7. You keep deducing all the explanations people are going to say your story sucks, and it immobilizes you.
Otherwise known as the Inner Critic - you can’t make any judgements, because you keep deducing how someone at GoodReads will attack with words later. Actually, the individual at GoodReads doesn't dwell, and it's just your own interior critic echoing here.
Possibilities are, the concepts you are putting down aren't nearly as bad as your hidden terrors tell you they might be. But in any circumstance, you can always mend it in rephrasing. Although this does mean that you will have to be doubly as rigid when it comes to re-editing the thing - that's the agreement you make when you write an agile first draft with an eye to re-editing afterwards.
8. You can't think of the right conversation for what you're trying to express in this one verse.
You know what you are doing, and where you are going subsequently, and the story is hopping along. But you can't move ahead until you find just the right term in this one statement, and you devote a whole day's writing schedule glaring at the screen and trying to compute it. This seems like an absurd misuse of time - just use the wrong term for now, mend it in rewrites! -except that often typing the correct word in some measure, is subjected to visualizing the picture in your head. Plus, what if this happens during rewrites?
There's nothing incorrect with allocating a day or two bustling over one statement. It may appear like you are stuck and wasting time - but in reality, you're just giving close consideration to your writing and to the way you're picturizing the scene. If this goes on for somedays, though, just pick a term and go on.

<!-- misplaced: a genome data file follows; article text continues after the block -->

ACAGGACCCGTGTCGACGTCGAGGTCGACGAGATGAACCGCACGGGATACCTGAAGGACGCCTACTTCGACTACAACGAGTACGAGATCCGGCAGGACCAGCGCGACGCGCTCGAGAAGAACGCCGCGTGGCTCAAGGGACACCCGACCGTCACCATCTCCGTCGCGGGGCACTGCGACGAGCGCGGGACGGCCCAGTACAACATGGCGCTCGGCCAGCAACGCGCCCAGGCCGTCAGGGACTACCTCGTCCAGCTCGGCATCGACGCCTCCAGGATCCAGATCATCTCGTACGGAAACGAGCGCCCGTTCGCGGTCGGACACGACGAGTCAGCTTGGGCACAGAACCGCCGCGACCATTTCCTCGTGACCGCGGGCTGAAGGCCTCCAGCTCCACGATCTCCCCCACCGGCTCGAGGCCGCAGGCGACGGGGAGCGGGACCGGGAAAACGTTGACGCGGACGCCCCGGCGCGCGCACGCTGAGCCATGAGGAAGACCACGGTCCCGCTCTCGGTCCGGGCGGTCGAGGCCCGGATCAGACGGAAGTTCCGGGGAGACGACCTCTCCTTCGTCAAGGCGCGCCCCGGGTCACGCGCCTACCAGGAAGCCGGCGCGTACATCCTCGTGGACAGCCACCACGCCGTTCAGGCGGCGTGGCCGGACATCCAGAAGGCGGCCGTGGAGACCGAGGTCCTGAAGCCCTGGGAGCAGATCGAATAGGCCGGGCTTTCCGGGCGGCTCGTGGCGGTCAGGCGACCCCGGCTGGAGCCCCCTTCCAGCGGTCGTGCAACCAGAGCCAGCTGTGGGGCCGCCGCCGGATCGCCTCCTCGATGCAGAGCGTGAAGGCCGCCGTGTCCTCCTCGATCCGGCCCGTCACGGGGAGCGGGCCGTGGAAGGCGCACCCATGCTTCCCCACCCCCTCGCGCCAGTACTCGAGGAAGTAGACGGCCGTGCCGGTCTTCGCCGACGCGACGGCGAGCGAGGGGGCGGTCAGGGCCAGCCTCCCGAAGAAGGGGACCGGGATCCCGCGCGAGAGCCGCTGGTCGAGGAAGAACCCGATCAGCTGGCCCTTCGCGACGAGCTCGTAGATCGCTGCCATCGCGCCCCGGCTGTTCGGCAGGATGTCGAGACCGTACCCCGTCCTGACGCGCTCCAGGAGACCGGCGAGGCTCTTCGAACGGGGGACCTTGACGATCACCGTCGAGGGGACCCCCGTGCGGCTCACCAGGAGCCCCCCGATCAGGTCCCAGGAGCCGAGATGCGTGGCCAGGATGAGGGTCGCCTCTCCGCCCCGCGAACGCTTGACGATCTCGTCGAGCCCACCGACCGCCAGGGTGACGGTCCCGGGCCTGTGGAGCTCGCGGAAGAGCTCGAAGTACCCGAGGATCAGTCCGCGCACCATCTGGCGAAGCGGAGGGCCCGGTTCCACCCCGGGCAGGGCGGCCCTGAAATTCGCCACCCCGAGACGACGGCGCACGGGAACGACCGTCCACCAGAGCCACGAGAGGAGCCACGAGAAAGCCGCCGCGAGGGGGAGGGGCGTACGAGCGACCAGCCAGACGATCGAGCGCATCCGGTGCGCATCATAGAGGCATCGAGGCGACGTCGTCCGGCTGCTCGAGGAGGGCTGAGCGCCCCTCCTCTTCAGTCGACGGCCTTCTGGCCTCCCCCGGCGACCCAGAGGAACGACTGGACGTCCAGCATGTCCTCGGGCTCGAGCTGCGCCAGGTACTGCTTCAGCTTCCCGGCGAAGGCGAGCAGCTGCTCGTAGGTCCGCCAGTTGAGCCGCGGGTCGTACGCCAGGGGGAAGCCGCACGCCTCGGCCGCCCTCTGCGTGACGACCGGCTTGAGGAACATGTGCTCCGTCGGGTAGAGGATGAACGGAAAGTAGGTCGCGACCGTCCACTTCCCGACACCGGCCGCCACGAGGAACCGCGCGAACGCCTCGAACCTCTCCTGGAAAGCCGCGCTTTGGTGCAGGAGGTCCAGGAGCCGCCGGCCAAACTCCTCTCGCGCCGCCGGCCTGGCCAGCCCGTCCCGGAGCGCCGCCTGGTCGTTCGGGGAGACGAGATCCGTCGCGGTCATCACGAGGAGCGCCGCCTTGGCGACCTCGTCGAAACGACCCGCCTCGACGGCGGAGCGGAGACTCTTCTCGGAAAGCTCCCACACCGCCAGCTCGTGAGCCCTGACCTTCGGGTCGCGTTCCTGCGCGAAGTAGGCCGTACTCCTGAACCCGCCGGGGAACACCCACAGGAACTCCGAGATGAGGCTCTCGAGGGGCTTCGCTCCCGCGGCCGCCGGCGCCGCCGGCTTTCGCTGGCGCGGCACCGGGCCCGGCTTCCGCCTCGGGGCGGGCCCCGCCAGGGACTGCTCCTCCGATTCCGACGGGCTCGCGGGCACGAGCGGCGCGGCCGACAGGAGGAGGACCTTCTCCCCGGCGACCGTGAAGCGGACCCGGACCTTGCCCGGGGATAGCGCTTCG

You might be burned out or simply have tapped yourself out. We all have our boundaries, be they mental, physical or emotional. Ultimately your brain, body or emotions are going to revoke and assert on downtime, which may come in the disguise of what you may call writer’s block.
Here are some tips to break the Writer’s Block:-
- You need to train your mind that you aren’t obstructed; you’re just tired. Give yourself a few days to really relax. Lie on a couch and watch movies, go on foot before dusk, or take a small peaceful vacation. Do so with the intent to give yourself—and your mind—a break, it really craves for. No thinking about your work for a few days!
- Have you ever thought why ideas seem to come effortless when you stop focusing and go off to relaxation mode? When you divide concentration and do something that doesn’t need any focused rational functioning, your brain is more speculated to interference and thus “lets in” a wider range of information, which can lead to creating more alternatives and making more diverse deductions—provoking a “think outside the box” mindset and creating interesting moments.
- Scientists have even proven that when your mind is a little tired of exertion, it’s a lot less efficient at memorizing connections and thereby may be more open to new connections, new ideas, and new ways of thinking, if given a break!